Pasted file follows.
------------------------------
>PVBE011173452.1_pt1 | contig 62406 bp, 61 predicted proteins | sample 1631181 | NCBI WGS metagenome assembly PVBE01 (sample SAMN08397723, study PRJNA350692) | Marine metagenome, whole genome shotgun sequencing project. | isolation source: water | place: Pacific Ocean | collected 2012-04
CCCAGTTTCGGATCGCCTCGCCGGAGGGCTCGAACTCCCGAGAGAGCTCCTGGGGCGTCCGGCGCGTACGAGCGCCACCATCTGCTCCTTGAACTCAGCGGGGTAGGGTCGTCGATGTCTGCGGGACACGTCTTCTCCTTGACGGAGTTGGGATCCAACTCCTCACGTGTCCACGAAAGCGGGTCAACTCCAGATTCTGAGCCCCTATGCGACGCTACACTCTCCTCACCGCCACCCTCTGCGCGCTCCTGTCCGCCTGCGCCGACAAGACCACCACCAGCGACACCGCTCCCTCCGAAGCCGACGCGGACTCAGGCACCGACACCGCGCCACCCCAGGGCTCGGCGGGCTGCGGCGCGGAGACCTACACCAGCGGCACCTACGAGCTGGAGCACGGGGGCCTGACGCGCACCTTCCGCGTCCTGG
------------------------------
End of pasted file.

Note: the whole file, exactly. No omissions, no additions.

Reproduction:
>PVBE011173452.1_pt1 | contig 62406 bp, 61 predicted proteins | sample 1631181 | NCBI WGS metagenome assembly PVBE01 (sample SAMN08397723, study PRJNA350692) | Marine metagenome, whole genome shotgun sequencing project. | isolation source: water | place: Pacific Ocean | collected 2012-04
CCCAGTTTCGGATCGCCTCGCCGGAGGGCTCGAACTCCCGAGAGAGCTCCTGGGGCGTCCGGCGCGTACGAGCGCCACCATCTGCTCCTTGAACTCAGCGGGGTAGGGTCGTCGATGTCTGCGGGACACGTCTTCTCCTTGACGGAGTTGGGATCCAACTCCTCACGTGTCCACGAAAGCGGGTCAACTCCAGATTCTGAGCCCCTATGCGACGCTACACTCTCCTCACCGCCACCCTCTGCGCGCTCCTGTCCGCCTGCGCCGACAAGACCACCACCAGCGACACCGCTCCCTCCGAAGCCGACGCGGACTCAGGCACCGACACCGCGCCACCCCAGGGCTCGGCGGGCTGCGGCGCGGAGACCTACACCAGCGGCACCTACGAGCTGGAGCACGGGGGCCTGACGCGCACCTTCCGCGTCCTGG